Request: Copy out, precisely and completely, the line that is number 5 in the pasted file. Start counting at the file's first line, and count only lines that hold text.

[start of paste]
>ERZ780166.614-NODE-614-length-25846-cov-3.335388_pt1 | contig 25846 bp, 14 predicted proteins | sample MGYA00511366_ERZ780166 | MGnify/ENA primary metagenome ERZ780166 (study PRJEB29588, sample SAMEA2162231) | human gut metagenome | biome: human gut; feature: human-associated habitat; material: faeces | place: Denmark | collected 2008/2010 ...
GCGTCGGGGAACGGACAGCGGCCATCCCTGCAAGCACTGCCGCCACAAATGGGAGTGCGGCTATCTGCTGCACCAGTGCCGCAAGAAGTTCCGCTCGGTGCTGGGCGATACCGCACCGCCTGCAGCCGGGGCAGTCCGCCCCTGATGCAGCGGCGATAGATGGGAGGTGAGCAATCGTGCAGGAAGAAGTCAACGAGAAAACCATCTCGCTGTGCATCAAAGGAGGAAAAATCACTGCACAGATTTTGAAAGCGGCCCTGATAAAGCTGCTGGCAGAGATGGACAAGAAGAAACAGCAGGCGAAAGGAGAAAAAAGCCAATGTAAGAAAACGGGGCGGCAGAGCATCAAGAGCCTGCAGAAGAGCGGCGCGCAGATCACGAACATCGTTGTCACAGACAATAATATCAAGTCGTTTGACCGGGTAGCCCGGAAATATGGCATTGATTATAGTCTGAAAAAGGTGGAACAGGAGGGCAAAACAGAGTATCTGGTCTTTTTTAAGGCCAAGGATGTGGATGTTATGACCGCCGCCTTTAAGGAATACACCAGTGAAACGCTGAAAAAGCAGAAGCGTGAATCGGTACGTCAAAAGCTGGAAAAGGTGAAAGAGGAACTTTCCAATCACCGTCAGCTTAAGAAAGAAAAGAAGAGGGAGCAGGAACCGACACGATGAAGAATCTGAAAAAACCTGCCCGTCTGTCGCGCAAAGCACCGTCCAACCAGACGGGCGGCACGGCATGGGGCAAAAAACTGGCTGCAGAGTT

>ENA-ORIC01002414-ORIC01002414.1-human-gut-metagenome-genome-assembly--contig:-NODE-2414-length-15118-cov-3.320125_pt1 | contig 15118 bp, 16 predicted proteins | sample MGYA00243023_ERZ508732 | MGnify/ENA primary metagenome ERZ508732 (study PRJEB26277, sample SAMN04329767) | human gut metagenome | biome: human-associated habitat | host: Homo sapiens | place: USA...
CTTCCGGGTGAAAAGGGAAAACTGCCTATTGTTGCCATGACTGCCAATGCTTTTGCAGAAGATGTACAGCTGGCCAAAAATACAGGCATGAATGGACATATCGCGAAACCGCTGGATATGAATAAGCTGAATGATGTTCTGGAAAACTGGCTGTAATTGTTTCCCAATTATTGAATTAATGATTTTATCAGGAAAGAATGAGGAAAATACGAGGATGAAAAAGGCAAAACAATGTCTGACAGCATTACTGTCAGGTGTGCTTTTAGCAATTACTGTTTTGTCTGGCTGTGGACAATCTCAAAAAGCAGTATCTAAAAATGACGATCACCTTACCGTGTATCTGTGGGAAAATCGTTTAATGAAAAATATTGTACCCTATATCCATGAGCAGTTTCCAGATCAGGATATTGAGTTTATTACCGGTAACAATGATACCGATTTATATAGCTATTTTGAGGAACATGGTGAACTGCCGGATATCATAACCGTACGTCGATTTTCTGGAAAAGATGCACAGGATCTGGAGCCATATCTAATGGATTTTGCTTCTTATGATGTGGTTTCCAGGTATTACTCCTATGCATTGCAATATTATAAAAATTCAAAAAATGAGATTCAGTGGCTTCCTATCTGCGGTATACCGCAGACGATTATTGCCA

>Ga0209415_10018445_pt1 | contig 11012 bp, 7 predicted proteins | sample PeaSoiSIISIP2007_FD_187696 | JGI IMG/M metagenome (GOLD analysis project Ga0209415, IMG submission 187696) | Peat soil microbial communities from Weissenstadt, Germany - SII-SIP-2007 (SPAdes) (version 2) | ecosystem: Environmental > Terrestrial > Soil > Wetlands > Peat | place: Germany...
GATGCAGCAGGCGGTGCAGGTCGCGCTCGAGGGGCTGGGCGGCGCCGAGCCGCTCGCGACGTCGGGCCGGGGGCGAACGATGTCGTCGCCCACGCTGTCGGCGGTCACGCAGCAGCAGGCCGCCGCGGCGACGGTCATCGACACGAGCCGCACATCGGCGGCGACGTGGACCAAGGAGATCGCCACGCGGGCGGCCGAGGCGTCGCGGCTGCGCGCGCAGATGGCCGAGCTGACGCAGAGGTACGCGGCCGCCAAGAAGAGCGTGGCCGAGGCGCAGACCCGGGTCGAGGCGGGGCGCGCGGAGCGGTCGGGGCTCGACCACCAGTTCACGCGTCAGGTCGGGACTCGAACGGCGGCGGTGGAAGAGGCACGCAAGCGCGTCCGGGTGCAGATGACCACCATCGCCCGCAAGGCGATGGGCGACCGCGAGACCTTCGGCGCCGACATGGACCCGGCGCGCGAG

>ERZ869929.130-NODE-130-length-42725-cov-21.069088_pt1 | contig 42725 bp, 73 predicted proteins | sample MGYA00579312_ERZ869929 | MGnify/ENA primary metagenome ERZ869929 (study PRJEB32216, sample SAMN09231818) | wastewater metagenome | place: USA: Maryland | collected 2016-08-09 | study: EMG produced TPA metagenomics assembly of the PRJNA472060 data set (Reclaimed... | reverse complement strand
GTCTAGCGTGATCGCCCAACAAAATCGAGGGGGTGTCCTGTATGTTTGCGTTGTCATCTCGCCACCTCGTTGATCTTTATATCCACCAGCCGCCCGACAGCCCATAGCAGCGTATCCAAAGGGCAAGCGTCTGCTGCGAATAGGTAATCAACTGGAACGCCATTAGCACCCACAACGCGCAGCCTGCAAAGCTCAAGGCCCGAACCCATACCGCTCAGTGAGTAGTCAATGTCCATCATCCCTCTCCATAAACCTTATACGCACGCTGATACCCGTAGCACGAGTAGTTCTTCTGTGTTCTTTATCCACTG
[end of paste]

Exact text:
>Ga0209415_10018445_pt1 | contig 11012 bp, 7 predicted proteins | sample PeaSoiSIISIP2007_FD_187696 | JGI IMG/M metagenome (GOLD analysis project Ga0209415, IMG submission 187696) | Peat soil microbial communities from Weissenstadt, Germany - SII-SIP-2007 (SPAdes) (version 2) | ecosystem: Environmental > Terrestrial > Soil > Wetlands > Peat | place: Germany...